James Riley
July 30, 2013

ICT teachers need an upgrade

ICT teachers need an upgrade
 

Australian industry will continue to suffer shortages of work-ready ICT graduates if employers don’t invest more in the education process, according to the Australian Council of Deans of ICT.

Releasing the ‘Dean’s action plan for ICT skills’ this week, ACDICT president Professor Leon Sterling said it was not helpful for the industry to complain about shortages of work-ready graduates in ICT, or the number of graduates, if it was not prepared to be more involved in the education process.

Prof Sterling, who is head of Swinburne University’s ICT faculty, released the dean’s plan on the back of the Australian Workplace and Productivity Agency’s ICT Workforce Study 2013 launched a week ago. It is largely aligned with that AWPA report.

The ACDICT makes ten recommendations of its own, largely around changing perceptions among younger people about what an ICT career means, bolstering educational standards in the area, and improving industry engagement with tertiary institutions.

“To maximise our domestic ICT capability and address the skills shortage for the long-term, industry needs to be committed to, and to invest more in the education process before and after the moment of graduation,” Prof Sterling said in a statement.

That “investment” should extend to include much more industry engagement at schools and universities – including through internships and cadetship-style programs.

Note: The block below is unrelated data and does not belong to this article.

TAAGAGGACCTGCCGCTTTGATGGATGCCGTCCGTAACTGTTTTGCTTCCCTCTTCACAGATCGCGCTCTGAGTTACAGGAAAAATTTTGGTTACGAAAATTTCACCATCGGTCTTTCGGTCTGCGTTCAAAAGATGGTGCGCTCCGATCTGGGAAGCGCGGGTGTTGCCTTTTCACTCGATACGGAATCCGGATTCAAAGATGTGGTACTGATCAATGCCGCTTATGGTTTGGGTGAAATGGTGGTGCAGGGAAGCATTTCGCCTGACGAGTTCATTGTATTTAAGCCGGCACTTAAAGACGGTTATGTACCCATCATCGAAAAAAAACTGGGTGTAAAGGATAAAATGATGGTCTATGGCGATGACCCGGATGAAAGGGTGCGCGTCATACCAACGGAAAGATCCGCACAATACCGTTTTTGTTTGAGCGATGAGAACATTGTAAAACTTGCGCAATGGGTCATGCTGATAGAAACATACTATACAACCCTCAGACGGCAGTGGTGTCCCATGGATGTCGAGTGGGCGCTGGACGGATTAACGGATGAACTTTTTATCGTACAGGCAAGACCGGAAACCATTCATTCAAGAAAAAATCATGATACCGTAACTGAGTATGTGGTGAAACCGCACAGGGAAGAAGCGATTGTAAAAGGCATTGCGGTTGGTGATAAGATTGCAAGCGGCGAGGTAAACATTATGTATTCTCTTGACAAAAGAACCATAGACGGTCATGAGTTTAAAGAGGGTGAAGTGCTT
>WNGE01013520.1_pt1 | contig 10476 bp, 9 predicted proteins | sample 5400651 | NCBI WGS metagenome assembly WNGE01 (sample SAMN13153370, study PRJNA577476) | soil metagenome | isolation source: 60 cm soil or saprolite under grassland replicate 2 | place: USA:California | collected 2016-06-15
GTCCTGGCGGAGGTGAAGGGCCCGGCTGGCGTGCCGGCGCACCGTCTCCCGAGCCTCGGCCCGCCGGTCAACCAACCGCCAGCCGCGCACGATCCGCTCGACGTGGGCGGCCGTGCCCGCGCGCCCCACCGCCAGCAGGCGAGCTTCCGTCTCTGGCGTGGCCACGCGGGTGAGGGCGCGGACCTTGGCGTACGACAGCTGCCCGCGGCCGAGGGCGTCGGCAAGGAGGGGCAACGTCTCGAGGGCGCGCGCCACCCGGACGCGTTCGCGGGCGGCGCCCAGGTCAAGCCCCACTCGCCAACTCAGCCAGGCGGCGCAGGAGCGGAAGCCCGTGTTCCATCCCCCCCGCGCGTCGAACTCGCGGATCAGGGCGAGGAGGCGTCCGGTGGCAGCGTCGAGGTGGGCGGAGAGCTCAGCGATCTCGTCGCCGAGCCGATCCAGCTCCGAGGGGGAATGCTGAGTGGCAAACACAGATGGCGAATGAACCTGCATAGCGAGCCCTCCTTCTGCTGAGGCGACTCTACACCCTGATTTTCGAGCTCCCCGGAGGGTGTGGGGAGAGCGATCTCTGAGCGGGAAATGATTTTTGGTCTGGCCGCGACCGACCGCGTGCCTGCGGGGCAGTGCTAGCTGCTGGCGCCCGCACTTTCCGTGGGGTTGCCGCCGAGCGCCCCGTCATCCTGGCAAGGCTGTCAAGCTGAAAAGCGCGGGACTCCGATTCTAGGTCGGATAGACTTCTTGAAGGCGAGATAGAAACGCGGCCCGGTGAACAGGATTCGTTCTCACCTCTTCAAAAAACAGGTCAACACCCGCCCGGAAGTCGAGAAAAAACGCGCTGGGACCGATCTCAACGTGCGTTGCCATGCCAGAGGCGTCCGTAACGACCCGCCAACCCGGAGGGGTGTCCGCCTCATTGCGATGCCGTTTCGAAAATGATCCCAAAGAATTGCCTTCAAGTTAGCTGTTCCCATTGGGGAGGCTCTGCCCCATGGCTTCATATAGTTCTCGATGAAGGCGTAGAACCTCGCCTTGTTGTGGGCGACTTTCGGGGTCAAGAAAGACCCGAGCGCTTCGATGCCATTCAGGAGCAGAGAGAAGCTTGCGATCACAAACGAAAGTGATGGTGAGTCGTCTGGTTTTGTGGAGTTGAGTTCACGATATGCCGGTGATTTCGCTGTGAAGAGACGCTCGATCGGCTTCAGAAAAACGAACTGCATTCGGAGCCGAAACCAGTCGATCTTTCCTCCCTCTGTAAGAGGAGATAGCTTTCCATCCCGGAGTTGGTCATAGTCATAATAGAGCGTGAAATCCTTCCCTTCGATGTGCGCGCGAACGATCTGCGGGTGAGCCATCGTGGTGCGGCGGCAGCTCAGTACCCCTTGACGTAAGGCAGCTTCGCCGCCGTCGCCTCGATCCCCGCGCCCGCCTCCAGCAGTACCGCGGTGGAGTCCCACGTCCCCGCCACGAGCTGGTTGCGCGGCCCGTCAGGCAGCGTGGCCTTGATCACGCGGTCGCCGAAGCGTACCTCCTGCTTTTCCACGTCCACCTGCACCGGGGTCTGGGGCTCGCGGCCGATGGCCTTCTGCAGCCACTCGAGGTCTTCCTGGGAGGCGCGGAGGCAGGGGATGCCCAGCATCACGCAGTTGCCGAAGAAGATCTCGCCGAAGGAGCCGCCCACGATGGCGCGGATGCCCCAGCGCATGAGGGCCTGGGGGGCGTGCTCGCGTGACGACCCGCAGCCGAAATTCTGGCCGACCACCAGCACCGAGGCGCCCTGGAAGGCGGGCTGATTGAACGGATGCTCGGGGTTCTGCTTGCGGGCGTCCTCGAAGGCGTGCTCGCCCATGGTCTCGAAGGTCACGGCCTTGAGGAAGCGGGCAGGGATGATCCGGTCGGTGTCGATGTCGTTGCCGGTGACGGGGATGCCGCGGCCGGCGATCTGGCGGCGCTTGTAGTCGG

Among a raft of recommendations the deans make is a specific call for Government to fund the development of programs specifically aimed at improving ICT capabilities among secondary teachers. This should be done in the same way a STEM program had been established through the Office of The Chief Scientist.

“Whilst the Prime Minister (Julia Gillard in March) has described Information Technology jobs as the quintessential jobs of the future, the Government is yet to deliver programs and support specifically for improving ICT capabilities amongst secondary school teachers (parallel to those funded for mathematics and science teachers),” the dean’s report said.

It also supports the fundamental overhaul of K-12 curricula related to ICT and the teacher support mechanisms to make sure it has an impact.

Specifically, the deans say the current manifestation of ICT in schools is a primary reason why many students are turned off further study or careers in ICT. And a realignment should include a greater focus for all kids on the problem-solving skill of computational computing.

“All members of a modern society need to be digitally literate and many people need to be able to use computational thinking to solve the complex problems that are encountered in all forms of work,” the dean’s report says.

“The useful and necessary problem-solving skill of computational thinking (which usually involves programming) needs to be embedded in the study of all disciplines from an early age and not just seen as an esoteric part of computer science at university level.”

“The digital designers and creators of the future will emerge from an educational system that promotes and supports ICT creativity rather than from a system that merely teaches digital literacy of existing tools.”

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